Cat Power at the Olympia Theatre, Wednesday 16th July 2014
Cat Power isn’t really the type that goes by setlists. Or anything ‘set’, really. This Wednesday night in the Olympia is chaos, but not a manic panic, or an organised drama. No, it’s an introverted chaos, an awkward one where you have to stop yourself from attempting to intervene.
Chan Marshall, aka Cat Power, is on stage and we’re wondering if she realises this. But hey, don’t mind us. We can’t bring anything to the party. Coming on stage almost apologetically, the crowd are immediately on her side. But she lost her grip, stumbling through a musical marathon, playing a plethora of songs well past the two and a half hour mark.
The set was a mix of her more obscure material and some select covers. Maybe. It’s hard to tell if she even got through a whole song in its entirety, with so much erratic chopping and changing she was just as clueless as us as to what was coming up next. Consulting with her sound guy a lot, it was kind of disconcerting, like your bus driver not sure what route he’s going. Between political outbursts and reefing equipment around the stage, she was chilling on her own, playing what she wanted and when. Deal with it. Fans there to hear material from her 2012 effort ‘Sun’, would have been sorely disappointed, with Power only playing 3,6,9 from her most commercially successful album to date.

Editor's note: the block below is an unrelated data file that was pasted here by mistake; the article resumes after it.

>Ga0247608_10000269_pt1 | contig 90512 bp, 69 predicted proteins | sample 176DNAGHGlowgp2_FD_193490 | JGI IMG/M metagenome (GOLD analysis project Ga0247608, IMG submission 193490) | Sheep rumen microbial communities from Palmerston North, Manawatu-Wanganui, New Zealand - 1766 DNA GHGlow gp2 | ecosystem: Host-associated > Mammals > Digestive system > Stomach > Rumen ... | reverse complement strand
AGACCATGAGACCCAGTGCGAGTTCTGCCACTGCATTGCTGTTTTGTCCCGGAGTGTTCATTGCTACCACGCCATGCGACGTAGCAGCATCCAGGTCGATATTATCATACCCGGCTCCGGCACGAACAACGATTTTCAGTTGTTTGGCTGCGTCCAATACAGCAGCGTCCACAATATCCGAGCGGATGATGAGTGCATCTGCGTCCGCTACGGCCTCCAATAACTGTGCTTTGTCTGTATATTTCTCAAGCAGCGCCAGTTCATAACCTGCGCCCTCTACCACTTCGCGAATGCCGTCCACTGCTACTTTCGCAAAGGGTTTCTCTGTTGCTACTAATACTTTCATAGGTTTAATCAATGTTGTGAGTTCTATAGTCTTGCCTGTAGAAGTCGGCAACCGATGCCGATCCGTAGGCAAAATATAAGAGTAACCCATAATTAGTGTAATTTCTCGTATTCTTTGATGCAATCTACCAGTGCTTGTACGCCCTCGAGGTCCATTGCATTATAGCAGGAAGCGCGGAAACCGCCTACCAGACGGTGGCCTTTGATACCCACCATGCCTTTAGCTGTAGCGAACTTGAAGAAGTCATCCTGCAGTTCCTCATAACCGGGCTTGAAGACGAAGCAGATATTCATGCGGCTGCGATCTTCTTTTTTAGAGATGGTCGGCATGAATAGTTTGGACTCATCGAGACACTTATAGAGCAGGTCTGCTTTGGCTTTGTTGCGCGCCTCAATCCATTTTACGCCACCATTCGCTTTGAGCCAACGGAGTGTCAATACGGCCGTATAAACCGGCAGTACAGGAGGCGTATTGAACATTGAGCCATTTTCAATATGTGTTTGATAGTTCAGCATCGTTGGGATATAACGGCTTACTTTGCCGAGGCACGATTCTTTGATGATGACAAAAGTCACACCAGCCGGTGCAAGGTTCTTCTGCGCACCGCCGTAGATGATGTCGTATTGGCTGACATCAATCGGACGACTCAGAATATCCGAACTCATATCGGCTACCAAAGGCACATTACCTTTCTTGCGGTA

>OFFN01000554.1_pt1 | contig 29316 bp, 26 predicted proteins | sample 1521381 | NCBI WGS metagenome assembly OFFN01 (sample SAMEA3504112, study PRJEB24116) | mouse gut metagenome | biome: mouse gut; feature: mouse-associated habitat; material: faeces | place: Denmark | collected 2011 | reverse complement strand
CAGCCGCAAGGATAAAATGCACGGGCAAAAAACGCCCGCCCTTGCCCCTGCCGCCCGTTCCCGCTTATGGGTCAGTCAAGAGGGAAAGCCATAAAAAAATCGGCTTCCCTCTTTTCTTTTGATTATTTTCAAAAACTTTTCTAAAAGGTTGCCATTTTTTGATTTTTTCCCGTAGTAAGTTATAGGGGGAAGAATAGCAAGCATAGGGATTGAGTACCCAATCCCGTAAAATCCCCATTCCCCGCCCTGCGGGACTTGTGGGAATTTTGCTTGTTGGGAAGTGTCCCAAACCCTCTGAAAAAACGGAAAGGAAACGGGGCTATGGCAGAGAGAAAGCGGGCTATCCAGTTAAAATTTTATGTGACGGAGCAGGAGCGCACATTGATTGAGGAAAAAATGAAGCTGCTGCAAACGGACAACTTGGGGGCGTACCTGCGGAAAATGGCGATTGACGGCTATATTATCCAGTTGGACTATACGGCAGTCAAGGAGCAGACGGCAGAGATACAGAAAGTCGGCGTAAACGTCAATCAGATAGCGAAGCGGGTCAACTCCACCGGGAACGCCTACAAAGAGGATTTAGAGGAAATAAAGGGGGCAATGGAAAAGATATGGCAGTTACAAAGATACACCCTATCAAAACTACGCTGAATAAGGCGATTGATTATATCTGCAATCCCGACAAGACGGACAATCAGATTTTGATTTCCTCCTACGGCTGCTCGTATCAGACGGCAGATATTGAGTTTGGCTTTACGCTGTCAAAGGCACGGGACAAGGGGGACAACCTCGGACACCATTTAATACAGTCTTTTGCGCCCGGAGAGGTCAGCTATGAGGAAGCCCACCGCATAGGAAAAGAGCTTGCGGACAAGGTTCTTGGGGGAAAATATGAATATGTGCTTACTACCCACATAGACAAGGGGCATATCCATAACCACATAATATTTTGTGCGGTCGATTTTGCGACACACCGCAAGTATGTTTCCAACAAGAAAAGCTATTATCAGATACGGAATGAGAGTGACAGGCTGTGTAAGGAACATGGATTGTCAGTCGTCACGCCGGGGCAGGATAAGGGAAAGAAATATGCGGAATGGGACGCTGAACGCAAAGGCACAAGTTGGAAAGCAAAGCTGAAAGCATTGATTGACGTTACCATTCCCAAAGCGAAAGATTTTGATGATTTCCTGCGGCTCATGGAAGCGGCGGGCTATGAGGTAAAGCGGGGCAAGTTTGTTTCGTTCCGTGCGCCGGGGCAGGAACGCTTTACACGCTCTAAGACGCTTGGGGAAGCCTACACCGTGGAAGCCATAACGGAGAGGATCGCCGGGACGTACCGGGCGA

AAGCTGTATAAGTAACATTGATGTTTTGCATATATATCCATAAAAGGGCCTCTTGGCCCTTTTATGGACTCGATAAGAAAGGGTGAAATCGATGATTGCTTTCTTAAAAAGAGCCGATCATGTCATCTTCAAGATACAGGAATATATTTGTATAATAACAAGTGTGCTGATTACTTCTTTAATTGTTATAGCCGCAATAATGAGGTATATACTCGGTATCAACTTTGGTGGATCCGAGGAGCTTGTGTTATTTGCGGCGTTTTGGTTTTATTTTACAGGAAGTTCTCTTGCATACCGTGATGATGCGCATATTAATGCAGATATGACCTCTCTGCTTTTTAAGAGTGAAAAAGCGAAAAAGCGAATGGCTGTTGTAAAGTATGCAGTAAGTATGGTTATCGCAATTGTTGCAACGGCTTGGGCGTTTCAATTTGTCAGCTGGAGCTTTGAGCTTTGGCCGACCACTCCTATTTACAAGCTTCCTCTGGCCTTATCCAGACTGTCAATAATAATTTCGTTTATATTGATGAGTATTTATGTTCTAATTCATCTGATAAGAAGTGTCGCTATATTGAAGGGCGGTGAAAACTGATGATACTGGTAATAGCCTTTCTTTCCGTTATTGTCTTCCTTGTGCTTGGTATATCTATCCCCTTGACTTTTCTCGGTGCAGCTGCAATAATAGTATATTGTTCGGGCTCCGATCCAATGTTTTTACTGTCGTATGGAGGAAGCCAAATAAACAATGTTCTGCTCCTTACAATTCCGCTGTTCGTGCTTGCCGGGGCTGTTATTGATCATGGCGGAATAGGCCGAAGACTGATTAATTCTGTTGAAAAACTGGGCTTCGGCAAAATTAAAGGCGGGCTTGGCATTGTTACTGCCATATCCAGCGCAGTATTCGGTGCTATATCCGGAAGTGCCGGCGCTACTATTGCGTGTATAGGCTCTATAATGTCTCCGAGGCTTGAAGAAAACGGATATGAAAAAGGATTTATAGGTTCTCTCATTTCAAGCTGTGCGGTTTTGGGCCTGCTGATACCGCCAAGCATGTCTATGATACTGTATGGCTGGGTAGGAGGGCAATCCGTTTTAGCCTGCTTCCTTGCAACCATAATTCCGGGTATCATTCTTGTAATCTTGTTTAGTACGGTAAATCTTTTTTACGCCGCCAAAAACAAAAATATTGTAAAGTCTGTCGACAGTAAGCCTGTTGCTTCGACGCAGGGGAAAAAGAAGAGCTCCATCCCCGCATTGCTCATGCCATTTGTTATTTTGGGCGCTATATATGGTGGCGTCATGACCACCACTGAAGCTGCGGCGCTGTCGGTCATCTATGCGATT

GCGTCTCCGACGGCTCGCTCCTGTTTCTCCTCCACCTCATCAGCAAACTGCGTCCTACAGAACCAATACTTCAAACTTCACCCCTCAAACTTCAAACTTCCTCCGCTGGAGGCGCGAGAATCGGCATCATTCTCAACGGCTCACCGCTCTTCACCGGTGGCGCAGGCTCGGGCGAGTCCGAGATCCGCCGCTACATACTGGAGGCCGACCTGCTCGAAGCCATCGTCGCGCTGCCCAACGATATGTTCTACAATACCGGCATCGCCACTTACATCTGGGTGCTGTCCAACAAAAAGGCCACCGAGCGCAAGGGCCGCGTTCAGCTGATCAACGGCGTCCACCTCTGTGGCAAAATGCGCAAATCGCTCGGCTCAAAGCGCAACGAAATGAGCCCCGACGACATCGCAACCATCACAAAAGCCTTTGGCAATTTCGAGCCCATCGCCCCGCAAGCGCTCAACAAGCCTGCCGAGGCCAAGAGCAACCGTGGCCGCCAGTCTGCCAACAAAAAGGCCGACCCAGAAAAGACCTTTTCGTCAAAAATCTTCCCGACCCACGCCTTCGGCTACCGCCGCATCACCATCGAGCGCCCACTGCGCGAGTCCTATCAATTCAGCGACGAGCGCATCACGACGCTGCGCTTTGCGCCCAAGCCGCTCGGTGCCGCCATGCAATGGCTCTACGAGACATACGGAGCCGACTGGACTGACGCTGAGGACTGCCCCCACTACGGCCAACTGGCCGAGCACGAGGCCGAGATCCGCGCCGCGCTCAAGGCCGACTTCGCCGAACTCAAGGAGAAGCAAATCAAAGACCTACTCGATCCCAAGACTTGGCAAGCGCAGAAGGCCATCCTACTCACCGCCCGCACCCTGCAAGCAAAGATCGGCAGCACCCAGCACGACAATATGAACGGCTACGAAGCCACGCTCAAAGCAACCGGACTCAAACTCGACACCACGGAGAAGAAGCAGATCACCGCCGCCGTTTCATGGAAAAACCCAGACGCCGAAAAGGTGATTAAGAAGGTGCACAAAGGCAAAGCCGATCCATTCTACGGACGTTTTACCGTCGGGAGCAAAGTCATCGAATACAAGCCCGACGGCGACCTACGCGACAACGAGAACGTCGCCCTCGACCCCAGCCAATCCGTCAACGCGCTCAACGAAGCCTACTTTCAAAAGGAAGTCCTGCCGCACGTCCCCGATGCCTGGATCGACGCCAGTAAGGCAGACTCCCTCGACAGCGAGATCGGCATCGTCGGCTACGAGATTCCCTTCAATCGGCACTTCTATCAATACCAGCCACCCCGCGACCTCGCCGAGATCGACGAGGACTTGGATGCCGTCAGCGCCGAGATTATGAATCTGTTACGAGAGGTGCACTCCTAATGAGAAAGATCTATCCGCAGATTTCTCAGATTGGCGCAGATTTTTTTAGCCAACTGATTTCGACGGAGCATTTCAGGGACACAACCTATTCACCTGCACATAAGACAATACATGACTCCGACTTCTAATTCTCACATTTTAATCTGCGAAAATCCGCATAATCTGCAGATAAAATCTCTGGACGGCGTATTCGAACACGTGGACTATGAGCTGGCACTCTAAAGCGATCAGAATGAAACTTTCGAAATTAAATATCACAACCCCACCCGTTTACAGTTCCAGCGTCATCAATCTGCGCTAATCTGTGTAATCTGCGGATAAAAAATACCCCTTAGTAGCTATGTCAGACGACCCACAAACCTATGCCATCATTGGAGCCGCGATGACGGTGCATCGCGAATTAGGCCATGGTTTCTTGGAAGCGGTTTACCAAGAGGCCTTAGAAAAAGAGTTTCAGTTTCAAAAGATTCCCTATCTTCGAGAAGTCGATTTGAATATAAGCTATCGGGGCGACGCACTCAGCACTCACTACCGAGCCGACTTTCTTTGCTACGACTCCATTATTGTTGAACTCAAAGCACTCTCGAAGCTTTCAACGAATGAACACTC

Her crippling stage fright aside, there’s no stopping her vocally. She gave the fans a show, disjointed clumsiness excused. When she’s good she’s good, belting out the likes of Werewolf with that tragic ease she’s made recognisable. Earlier material like The Greatest and Colors and the Kids were just a treat.
Sitting behind the keyboard made her worse, perhaps not allowing the blinkers to have their full effect. But still, Maybe Not, with her haunting voice emerging from the blue light, was all strangely grim but enrapturing. It’s sad in a way, but powerful enough to stir up these emotions without even caring if we’re there. The crowd were merely getting to eavesdrop on her, as she played through applauses and stopped as we were listening.
Many people left before the set had reached a conclusion, the atmosphere was that she just might literally go on forever. One guy shouted that he had to leave for a bus but didn’t want to, perhaps realising his exit could be construed as something a bit more unpleasant.
The set was far too long for something that wasn’t well planned, or planned at all. Ploughing through about 30 songs, there was the feeling that she wasn’t doing it to thrill us, something just went wrong. The highs were all too rare for how stunning they were.
Chan Marshall has still got the power, even if it’s not in her organisational skills or pacing. She’s never going to be entirely comfortable in front of an audience, but that’s their fault, isn’t it?
Cat Power Photo Gallery
Photos: Mark Earley